A water pool at a farm where two cows died of anthrax is the likely source of the disease, says Welsh Environment Minister Carwyn Jones.
The farm has been sealed off after the discovery of anthrax
Two of six cows which died at Ynys Gau farm, at Gwaelod-y-Garth, near Cardiff, were infected with the disease.
Tests are still being carried out to identify the source of the disease, but Mr Jones said vets believed it was a pool on the site.
But he said the disease was confined to the farm and was "under control".
It was confirmed on Sunday that two cows had died of anthrax at Ynys Gau farm, which also tested positive for anthrax 35 years ago.
The last case of the disease in Britain was in 2002 when a cow died at a farm in Wrexham, north Wales.
Ynys Gau farm has been sealed off, with the carcasses of the dead cows incinerated and footpaths across the farmland closed.
Restrictions will remain in place while work to identify the source continues and the remaining cattle on the farm will be monitored.
But Mr Jones said there had been progress on finding the disease source.
He said: "Vets believe they have identified the source at a particular pool on the farm.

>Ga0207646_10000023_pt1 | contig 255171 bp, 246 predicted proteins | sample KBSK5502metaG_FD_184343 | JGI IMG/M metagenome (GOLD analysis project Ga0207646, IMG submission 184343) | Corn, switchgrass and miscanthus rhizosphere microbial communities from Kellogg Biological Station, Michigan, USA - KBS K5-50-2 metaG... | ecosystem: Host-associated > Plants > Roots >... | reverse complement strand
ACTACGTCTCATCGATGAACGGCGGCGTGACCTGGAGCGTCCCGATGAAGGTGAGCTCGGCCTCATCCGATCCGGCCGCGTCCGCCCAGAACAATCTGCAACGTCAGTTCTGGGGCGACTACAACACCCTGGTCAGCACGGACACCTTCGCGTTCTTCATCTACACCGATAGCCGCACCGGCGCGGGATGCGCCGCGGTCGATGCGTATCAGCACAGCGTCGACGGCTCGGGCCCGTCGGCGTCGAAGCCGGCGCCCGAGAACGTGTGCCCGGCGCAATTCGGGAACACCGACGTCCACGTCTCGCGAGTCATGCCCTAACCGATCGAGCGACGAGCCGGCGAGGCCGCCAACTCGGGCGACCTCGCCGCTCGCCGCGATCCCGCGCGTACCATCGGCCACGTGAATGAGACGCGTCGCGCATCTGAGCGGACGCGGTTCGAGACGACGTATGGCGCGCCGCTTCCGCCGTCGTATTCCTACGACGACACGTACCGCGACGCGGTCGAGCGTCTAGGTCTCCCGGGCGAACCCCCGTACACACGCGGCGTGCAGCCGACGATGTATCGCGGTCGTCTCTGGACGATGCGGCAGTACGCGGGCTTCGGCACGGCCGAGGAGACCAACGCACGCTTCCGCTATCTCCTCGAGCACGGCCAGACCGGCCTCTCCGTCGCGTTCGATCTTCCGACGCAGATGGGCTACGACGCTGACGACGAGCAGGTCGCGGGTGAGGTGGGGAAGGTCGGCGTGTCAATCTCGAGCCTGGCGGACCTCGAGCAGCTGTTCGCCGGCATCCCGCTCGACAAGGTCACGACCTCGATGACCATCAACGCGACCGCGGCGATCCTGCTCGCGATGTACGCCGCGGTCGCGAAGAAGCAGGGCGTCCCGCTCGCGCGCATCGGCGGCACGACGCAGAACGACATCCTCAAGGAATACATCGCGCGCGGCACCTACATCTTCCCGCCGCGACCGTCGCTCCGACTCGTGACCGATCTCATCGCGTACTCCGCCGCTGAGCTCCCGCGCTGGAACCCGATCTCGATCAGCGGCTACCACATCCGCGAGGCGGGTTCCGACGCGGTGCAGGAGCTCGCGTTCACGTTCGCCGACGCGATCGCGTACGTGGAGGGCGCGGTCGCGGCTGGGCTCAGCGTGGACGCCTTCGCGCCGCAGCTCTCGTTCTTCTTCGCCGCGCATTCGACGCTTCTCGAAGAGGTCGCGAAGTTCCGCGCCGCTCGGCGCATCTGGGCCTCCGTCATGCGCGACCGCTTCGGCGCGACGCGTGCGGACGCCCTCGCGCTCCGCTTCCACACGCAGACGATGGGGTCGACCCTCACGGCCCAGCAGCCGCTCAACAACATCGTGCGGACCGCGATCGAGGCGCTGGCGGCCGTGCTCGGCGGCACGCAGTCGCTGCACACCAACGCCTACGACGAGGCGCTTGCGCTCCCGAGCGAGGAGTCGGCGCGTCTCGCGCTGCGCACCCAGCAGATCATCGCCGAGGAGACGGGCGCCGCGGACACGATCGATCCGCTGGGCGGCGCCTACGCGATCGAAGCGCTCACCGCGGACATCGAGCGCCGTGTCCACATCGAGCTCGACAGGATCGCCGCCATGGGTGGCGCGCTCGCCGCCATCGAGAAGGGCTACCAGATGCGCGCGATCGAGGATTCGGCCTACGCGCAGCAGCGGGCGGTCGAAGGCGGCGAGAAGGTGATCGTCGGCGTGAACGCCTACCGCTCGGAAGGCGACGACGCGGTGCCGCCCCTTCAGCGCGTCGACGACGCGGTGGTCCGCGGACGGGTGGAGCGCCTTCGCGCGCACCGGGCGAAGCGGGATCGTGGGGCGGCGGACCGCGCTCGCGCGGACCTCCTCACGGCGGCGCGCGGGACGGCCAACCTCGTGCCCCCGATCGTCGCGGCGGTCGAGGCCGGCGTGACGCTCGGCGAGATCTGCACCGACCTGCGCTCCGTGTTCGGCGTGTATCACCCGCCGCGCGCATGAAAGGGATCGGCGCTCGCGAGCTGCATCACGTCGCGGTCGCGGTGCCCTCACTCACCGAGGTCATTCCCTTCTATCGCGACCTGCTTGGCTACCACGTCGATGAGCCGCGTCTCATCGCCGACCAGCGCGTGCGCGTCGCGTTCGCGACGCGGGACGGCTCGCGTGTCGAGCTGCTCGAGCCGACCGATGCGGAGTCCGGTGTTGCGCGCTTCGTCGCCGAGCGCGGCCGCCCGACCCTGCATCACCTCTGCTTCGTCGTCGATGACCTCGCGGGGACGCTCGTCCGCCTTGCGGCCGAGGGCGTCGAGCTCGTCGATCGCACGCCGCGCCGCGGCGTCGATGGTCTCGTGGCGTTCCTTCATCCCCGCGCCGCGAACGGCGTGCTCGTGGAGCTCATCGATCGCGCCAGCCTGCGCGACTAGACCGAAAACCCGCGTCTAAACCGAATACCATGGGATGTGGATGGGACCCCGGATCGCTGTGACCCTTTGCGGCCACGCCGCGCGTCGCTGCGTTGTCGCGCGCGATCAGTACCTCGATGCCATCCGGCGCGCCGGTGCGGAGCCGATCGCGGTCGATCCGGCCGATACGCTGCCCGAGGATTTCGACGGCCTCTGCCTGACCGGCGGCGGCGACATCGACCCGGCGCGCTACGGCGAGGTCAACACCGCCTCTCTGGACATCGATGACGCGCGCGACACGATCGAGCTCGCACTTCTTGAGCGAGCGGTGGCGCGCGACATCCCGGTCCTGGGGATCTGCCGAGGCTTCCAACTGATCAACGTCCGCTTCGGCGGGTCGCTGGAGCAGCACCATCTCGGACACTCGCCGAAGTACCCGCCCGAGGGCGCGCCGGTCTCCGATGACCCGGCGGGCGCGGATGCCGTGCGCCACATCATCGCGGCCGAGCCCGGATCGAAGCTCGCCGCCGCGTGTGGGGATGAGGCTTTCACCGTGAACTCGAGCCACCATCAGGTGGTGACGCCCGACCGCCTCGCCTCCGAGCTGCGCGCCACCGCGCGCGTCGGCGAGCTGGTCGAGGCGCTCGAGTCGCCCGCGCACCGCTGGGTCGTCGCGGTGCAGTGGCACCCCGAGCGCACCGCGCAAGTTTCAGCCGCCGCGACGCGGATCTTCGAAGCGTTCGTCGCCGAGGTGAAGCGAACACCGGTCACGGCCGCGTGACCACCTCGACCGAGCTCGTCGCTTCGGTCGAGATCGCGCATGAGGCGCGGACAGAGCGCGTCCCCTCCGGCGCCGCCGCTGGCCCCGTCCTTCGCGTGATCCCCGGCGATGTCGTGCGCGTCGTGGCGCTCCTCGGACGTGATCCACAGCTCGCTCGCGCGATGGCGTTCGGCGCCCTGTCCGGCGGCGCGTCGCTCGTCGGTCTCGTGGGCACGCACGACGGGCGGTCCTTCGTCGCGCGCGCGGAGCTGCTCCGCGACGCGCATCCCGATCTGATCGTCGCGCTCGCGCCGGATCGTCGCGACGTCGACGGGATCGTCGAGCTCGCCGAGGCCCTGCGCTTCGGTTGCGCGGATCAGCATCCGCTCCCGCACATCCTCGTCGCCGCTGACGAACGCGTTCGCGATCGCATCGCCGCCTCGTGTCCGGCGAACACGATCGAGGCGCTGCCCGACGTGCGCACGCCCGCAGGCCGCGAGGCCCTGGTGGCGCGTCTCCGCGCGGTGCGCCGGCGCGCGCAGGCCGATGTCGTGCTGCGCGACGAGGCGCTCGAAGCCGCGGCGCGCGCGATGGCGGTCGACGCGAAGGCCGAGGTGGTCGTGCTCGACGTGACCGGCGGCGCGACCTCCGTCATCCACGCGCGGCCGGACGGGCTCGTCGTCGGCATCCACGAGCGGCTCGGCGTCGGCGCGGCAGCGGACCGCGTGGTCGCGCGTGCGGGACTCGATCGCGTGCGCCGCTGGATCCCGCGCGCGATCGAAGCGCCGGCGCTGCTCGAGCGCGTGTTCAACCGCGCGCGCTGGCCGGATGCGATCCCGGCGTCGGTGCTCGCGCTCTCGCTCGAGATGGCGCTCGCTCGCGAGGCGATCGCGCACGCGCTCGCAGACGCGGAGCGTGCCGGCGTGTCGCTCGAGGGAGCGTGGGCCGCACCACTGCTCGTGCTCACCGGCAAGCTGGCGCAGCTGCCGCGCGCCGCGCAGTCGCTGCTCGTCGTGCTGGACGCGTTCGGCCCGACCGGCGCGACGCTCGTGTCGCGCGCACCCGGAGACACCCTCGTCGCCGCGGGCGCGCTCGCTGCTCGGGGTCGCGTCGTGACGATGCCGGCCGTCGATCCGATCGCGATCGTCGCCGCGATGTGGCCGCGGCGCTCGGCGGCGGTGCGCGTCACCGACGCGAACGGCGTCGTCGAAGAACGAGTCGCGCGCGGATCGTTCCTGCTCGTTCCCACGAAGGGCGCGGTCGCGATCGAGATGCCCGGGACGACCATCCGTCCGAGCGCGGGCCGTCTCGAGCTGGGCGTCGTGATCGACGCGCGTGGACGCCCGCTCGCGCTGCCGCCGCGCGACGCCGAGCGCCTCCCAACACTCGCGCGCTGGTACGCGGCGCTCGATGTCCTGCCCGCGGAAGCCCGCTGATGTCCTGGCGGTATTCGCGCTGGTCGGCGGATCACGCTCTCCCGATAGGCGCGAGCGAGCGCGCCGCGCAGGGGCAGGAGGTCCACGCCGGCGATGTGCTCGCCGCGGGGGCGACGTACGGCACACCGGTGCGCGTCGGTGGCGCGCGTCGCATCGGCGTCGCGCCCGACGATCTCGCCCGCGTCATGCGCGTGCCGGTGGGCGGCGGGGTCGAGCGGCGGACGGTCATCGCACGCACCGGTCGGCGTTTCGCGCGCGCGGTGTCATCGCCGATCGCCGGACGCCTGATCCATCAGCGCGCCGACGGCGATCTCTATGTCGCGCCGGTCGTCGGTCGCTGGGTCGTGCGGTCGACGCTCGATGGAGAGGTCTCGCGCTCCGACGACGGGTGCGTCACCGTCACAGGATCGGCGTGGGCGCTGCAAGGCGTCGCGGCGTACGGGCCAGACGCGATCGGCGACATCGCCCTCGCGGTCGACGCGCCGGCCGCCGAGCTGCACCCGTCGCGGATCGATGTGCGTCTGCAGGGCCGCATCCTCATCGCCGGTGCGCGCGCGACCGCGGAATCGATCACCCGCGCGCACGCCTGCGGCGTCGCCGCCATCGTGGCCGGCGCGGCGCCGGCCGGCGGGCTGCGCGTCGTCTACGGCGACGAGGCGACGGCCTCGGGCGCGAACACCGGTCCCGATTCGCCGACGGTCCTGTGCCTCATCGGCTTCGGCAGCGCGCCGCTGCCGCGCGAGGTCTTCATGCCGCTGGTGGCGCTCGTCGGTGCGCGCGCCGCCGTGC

"They are investigating whether that is the source of the outbreak and once that is confirmed, steps will be taken to deal with it."
Seven cows died of anthrax at Ynys Gau farm 35 years ago
Mr Jones said he was satisfied the anthrax was contained within the farm.
"This is a one-off incident," he said.
"We did actually have a case of anthrax in 2002 in Wrexham - it's uncommon but it does happen from time to time.
"The disease itself is on the farm rather than having been brought there from somewhere else so it is under control.
"I don't think it will spread. Nothing has moved off the form for more than a year.
"This is a disease that's contained on the farm - the risk to people is exceptionally low."
Health officials have also stressed that there is little risk to people from the anthrax outbreak on the farm.
Wales' chief veterinary officer, Dr Christianne Glossop, said the outbreak was likely to be linked to the cases at the same farm 35 years ago and that she was confident that the incident had been contained.
Dr Glossop said testing of the farmland, to identify the most likely source of infection was likely to take days rather than weeks.
Tests for anthrax on two more dead cows at the farm were negative, but farming unions have expressed concern at the outbreak.
Neil Smith of the Farmers' Union of Wales said: "The farmers will be afraid because we are still on the tail of foot-and-mouth.
"The industry hasn't recovered from foot-and-mouth yet."